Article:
Friday, September 6, 2013

Netflix This Movie! Vol. 41

Better get all the non-scary recommendations you can from us now, since it's all going to change in just a few more weeks. #ScaryMovieMonth

Adam Riske: Get Over It (2001, dir. Tommy O'Haver) On Patrick's recommendation in a recent column, I checked out Get Over It. It's a nice little movie -- very energetic, sweet and fun. Get Over It is insane tonally, but by the end that's one of the movie's charms. I knew for sure it had broken through my irony barriers because I even dug the end credits dance party sequence. I feel like more movies should do that. Most of World War Z's problems would have been fixed if they just put $7M dollars aside for a cast dance party in the end credits. It's like, we just fought for 2 hours and this is what we were fighting for. But back to Get Over It -- how about that Kirsten Dunst?! I may have been too hormonal to realize it back in 2001, but she's a really likable and charming actress. She was like my generation's Winona Ryder.
Erich: Resolution (2012 dir. Justin Benson and Aaron Scott Moorhead) File this away for Scary Movie Month unless you can't wait. (I couldn't.) This weird indie flick—about a guy who handcuffs his junkie friend in a cabin while he sobers up—stumbles a fine line between horror, drama, and meta-filmmaking. Benson and Moorhead don't so much weave a narrative as they do pile one bizarre trope on top of another, with violent drug dealers, otherworldly cult members, and a creepy mental patient, sprinkled like Prozac chips in fruitcake batter. It all works, somehow, to propel the film as what starts as a squatter intervention turns supernatural when the protagonists discover a stash of freaky photos, film reels, and impossible recordings that suggest some...thing has taken a personal interest in their story. The real mystery is whether Resolution is weird for weird's sake, or has something to say about friendship and addiction. I don't know the answer, but I'm recommending the movie in hopes someone will help me figure it out.
Heath Holland: The Other F Word (2011, dir. Andrea Blaugrund) This documentary follows a handful of punk rock musicians as they approach middle age and have to reconcile their anti-authoritarian views with their duties as fathers. It's absolutely fascinating to see video footage of these guys as teenagers in the early '80s, drinking beer and sleeping on the floor, screaming about how they hate authority and love anarchy, then turning into family men in the suburbs who drive SUVs. The film covers a whole lot of ground and doesn't just show how these rebels have had to change their priorities. It also shows the rise and fall of the music industry and the effects of digital file sharing services and iTunes on the daily lives of musicians, as well as the steps they have to go through to provide for their family. I can't really think of any other film that shows what happens to punks when they get older and end up living within the system that they fought so hard against in their youth. This is really fun and positive, especially for guys who hate authority and pointless rules but love their families.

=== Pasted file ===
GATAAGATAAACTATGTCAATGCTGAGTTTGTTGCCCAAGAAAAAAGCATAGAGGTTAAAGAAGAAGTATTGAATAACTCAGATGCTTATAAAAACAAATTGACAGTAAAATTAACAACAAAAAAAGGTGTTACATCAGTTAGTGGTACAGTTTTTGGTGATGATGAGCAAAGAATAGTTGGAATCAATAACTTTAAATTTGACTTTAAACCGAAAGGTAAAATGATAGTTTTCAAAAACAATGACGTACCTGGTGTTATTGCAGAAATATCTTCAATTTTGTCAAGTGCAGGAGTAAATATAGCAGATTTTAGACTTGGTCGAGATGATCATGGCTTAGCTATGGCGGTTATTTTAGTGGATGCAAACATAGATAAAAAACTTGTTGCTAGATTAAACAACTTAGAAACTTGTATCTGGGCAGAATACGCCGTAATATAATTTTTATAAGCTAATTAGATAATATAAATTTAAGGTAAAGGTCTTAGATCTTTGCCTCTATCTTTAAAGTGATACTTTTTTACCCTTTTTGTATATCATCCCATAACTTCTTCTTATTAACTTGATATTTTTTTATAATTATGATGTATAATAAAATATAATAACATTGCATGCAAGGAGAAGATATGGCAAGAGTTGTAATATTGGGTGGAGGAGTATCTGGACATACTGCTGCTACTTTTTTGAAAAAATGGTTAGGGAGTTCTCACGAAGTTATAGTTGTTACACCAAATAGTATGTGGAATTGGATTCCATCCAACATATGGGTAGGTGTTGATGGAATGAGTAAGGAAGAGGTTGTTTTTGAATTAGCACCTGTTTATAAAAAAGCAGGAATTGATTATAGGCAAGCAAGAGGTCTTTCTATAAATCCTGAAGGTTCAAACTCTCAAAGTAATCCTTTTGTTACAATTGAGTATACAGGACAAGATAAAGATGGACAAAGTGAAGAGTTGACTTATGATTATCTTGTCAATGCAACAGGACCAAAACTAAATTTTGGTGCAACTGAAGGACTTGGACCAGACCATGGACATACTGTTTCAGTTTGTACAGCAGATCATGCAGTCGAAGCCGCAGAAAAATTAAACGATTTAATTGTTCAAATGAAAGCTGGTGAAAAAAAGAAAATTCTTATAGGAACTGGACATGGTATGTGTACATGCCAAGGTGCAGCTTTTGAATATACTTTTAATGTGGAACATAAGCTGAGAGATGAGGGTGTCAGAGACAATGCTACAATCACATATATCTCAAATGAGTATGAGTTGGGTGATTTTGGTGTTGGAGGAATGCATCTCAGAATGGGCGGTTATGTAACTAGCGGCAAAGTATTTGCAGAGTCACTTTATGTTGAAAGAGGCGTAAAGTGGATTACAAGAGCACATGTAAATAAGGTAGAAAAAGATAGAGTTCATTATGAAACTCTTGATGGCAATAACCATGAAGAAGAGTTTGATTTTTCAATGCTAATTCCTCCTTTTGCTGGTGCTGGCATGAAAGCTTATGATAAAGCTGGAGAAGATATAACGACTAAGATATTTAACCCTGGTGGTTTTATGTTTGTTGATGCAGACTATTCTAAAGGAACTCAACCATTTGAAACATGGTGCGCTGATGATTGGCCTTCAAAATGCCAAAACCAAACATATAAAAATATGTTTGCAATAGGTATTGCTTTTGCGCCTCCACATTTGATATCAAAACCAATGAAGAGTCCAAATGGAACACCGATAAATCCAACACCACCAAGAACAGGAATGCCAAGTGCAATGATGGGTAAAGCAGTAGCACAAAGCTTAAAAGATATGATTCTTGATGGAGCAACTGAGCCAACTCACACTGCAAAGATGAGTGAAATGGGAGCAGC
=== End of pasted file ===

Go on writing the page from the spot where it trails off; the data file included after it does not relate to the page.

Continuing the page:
JB:  That Guy... Who Was In That Thing (2012, dir. Ian Roumain & Michael Schwartz) If the names Xander Berkeley, Bruce Davison, Zach Grenier, Paul Guilfoyle, Zeljko Ivanek, or Robert Joy do not ring a bell, perhaps you need to check out this documentary about Hollywood's unsung character actors. Yes, these are the men who play the police captains, the next-door neighbors, the District Attornies  on the losing side, the villians' henchmen, and the big stars' best friends! I caught this a few months ago, and it has stayed with me. The film has a subtle charm, so that even when it is sometimes frustrating or amateurish or ambiguous, stay with it. The film grows on you, just like the talented, largely humble men it profiles.
Mark Ahn: Lars and the Real Girl (2007, dir. Craig Gillespie) It's not what you think a movie about a guy who has a blow-up doll would be about. You probably also know that there is a sweetness and tenderness to this movie, but it comes from unexpected places. Loved revisiting the Ryan Gosling who is stoic but still feels things on the inside.
Patrick: Dredd (2012, dir. Pete Travis) Look, I'm sorry. I'm guessing a lot of you guys have already seen Dredd. But it seems like a good time to recommend it if you haven't, because Riddick is in theaters and the two movies have a lot in common: both were released in the dog days of September, both are violent, hard-R movies, both were made for fairly low budgets, both really double down on their genre elements, both are likely to only ever have cult fanbases and Karl Urban shows up in both of them. Riddick! Dredd! Me!


  1. Hola Patrick, here's another IWA rec for you: the 1999 historical epic "Sunshine", in which Ralph Fiennes plays three successive generations of Hungarian Jewish men. It covers a lot of history and has some terrific performances; while YMMV on whether the overall result is totally profound or just reasonably interesting, it's definitely worth a watch. Plus, Rachel Weisz! And Deborah Kara Unger, if that floats your boat also.

  2. I didn't expect to like Dredd as much as I did when I saw it last week, but that has a certain charm to it (also, no stupid clone-twin plot).

    1. I find DREDD to be very rewatchable. There just isn't a lot of extra nonsense; it gets right into it. So, kind of the opposite of the Stallone version.

    2. As I found out this morning, Dredd is quite rewatchable. I love the comic book aesthetic of it with the hard R rating. And Judge Dredd (the character, not the original movie) is fun to watch, despite saying few words and never once removing his helmet (all the facial expression are in the chin and mouth).